Why Some Freelancers Bring in Big Money While Others Struggle to Find Work
You can beat the feast or famine cycle of freelancing by setting your business up for six figures. Read how in this guest post from Preston Lee.
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Sending an invoice is not the most exciting part of any freelancer’s job.
And it’s likely not your client’s favorite part of the process either.
But imagine if you could turn asking for money into a way to reinforce your brand and strengthen your relationship with your client…
Of course, the ultimate goal of your invoice is to simply look professional and convey the information that you need to: how much money you’re owed and how your client can quickly and easily pay you.
But every communication touchpoint with your client is an opportunity to reinforce your brand.
With a few small tweaks to your invoice, you could:
For more about invoicing, take a look at our complete guide to invoicing as a freelancer.
A plain invoice will get the job done, but you may be missing an opportunity to make a better impression on your clients. There are a number of items you will want to customize initially:
Once you’ve added these once, they can be used as a template for your invoices going forwards.
Repetition has been shown to increase liking for a brand. And if nothing else, presenting a consistent image of your company across all of your correspondence can make your business appear more professional.
If you don’t have the type of graphic design skills needed to create your own logo, this might be a good time to hire someone on a service like Fiverr for the project. Even if your brand is just simply your own name, you can make a logo that’ll help you stand out from the rest of the invoices on your client’s desk.
If you’re really not ready for creating your own logo, another option is to include your headshot on your invoice. Seeing your friendly face will humanize your brand and help build trust with your client.
You want your money, right?
Offering several options for your clients to get paid is a great way to ensure you get paid faster.
If you use a service like AND CO, you can create a personal pay me page on your invoice, where you can accept online payments through services like Stripe and Paypal. Plus, Fiverr Workspace will automatically remind you if a client is late with a payment.
You should also customize your payment terms, indicating whether your client has agreed to pay you upon receipt, or within a certain number of days.
More: The Freelancer’s Guide to Getting Your Invoices Paid Faster
As well as the items that can be templated, there are also some items that may need to be customized for each invoice, such as:
An invoice is not a Hallmark card, but if there is any place on the invoice to express your thanks it is in the personal notes. It’s important that you don’t go overboard here, though. A simple “Thank you for your business” or something similar should suffice.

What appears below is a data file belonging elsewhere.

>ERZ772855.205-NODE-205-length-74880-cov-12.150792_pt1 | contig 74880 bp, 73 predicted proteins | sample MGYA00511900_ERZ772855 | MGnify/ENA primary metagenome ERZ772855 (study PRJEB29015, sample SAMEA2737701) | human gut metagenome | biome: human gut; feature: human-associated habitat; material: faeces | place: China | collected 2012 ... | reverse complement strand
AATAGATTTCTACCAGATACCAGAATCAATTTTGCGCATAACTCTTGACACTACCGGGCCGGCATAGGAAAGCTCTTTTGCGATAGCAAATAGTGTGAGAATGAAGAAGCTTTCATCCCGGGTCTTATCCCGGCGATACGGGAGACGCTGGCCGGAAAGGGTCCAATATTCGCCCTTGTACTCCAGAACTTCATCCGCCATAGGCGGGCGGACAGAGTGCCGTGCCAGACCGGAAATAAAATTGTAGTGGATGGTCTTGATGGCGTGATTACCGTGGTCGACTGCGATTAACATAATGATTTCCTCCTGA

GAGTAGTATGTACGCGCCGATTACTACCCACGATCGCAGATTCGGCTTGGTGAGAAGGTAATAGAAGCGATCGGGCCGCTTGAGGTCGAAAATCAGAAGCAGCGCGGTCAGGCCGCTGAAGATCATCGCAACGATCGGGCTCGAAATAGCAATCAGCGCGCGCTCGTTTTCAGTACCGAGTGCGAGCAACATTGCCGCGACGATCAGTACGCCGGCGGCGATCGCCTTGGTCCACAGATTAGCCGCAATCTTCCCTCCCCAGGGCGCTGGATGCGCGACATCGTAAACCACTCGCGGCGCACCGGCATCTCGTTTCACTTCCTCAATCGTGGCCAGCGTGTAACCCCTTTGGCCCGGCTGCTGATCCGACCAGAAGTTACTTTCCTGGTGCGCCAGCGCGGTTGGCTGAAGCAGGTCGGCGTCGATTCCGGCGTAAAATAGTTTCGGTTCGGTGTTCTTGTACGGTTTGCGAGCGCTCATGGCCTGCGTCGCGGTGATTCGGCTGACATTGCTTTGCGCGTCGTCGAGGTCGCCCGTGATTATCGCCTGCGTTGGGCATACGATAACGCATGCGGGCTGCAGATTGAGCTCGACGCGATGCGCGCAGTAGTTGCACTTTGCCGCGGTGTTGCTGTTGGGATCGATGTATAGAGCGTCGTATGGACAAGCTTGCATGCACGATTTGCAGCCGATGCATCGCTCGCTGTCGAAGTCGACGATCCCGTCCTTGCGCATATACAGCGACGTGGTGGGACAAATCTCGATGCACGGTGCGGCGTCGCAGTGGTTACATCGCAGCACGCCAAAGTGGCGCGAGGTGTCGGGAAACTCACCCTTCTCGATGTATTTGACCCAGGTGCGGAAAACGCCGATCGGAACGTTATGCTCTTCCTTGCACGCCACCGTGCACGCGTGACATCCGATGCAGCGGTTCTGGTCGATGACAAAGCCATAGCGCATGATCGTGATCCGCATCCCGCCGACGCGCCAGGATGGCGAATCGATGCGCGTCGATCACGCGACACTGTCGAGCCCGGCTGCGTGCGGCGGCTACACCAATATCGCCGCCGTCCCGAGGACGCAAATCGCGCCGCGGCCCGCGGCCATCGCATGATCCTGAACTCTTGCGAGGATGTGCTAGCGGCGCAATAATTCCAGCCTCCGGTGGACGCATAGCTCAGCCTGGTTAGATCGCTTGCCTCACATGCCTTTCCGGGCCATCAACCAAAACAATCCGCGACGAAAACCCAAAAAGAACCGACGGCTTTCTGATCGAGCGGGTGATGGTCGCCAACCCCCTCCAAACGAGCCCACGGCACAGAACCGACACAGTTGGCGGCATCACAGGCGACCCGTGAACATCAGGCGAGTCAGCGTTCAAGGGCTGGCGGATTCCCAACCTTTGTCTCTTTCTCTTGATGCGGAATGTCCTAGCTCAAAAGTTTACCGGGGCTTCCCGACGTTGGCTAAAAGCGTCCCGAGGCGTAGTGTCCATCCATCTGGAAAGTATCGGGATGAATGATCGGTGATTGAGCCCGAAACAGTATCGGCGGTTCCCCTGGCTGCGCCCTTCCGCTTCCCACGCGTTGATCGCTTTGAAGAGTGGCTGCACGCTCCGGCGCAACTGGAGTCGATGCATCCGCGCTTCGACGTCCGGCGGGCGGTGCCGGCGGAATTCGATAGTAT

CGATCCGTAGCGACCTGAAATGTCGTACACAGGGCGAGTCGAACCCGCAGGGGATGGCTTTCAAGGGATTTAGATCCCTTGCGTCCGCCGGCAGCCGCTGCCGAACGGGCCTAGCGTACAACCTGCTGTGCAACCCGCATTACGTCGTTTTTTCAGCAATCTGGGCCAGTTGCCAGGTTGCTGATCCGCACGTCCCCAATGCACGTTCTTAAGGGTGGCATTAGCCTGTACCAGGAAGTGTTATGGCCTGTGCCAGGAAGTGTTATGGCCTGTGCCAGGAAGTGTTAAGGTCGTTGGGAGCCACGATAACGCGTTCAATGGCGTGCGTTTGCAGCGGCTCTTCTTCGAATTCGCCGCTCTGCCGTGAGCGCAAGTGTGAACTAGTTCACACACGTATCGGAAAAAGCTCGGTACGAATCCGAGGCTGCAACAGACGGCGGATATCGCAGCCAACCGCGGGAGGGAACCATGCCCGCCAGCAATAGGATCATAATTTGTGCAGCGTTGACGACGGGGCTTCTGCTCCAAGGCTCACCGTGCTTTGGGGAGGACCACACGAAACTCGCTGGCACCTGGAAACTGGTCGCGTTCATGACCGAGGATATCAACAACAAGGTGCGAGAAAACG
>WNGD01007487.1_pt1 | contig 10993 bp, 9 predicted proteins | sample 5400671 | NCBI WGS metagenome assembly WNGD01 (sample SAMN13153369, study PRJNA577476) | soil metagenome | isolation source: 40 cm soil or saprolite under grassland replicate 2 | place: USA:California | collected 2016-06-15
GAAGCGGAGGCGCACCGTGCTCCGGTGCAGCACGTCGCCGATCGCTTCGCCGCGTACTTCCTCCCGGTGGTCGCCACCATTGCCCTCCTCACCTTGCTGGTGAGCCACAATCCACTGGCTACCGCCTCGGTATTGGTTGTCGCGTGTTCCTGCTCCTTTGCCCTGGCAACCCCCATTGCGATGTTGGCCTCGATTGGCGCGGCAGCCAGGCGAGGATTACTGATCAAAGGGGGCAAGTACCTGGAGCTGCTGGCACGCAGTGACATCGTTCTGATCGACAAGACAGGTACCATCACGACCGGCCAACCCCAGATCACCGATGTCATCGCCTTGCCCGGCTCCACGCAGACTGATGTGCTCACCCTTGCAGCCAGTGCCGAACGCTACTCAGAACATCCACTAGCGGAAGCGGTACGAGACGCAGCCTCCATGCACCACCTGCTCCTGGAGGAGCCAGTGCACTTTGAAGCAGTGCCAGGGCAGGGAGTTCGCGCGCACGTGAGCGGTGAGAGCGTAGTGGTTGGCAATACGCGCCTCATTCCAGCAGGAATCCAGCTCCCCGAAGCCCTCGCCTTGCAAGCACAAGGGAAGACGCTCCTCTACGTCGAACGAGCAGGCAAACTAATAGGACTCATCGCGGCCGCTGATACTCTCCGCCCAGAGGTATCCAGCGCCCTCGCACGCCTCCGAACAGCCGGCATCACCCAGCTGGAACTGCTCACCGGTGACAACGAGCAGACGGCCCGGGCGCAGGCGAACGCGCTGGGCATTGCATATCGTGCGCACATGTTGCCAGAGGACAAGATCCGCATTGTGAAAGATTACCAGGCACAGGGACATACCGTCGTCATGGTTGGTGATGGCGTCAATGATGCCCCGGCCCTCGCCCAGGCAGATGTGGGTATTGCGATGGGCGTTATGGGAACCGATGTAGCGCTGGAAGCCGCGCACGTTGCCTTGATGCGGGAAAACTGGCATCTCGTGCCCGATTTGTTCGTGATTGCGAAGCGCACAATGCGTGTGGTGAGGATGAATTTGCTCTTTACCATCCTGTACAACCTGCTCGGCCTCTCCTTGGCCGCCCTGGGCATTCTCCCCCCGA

If you want to really delight your client, add their name here. It’s been scientifically proven that hearing your own name lights up an entirely different part of your brain than any other word or phrase. Mentioning your client’s name is one of the simplest ways to grab their attention and remind them of your existing relationship.
And if you want to get even more personal, you could make special mention of your working relationship with your client. A comment like, “Joan, thanks for ordering for the fifth time!” or “Mark, thanks for letting us be your copywriters for the past year. Here’s to another great year together!”, will help reinforce your gratitude for their custom.
Other ideas are to offer something valuable for your client here, like a discount on future work, or a referral bonus they can gain by telling someone else about your services.
In the note area of the invoice, you may also want to give your client a quick reminder of legal matters—an example might be if copyright is changing hands once the invoice is paid, in which case you could state something like, “Copyright remains with the developer until the date payment is received.” No need to be too threatening, but just having the information on there might lead to a quick payment, especially if your client is working to launch something and needs to know that they own the intellectual property you helped to create ASAP.
If your contract had a clause about fees or interest for late payments, you can also include a friendly reminder about this here.
Line items are one place where there is not a lot of customization needed. Clarity here is key. The line item should include the dates, what service was delivered, the quantity, and the costs. Most importantly, you should be sure that everything is accurate—this is the part of the invoice that your client will scrutinize most closely, and for good reason, because it’s where they will find the most information about what they are paying you for.
Keep your descriptions uniform. If you’re a writer, for example, every line item for a separate article should have the same information listed in the same order—that way both you and your client can quickly and easily see what’s been done. This will also allow you to check your invoices against the information entered into your accounting software and may help you when reconciling your books.
Related: 7 Things to Do Before You Send Your Next Invoice
While an invoice not meant to be a work of art, a well thought out invoice can lead to faster payments, smoother workflow in the reconciling of your books, repeated work with your client, and a boost to your brand’s image. It’s worth taking the time to set up the right template from the very beginning, to personalize each invoice a little, and to be consistent when communicating with your clients.
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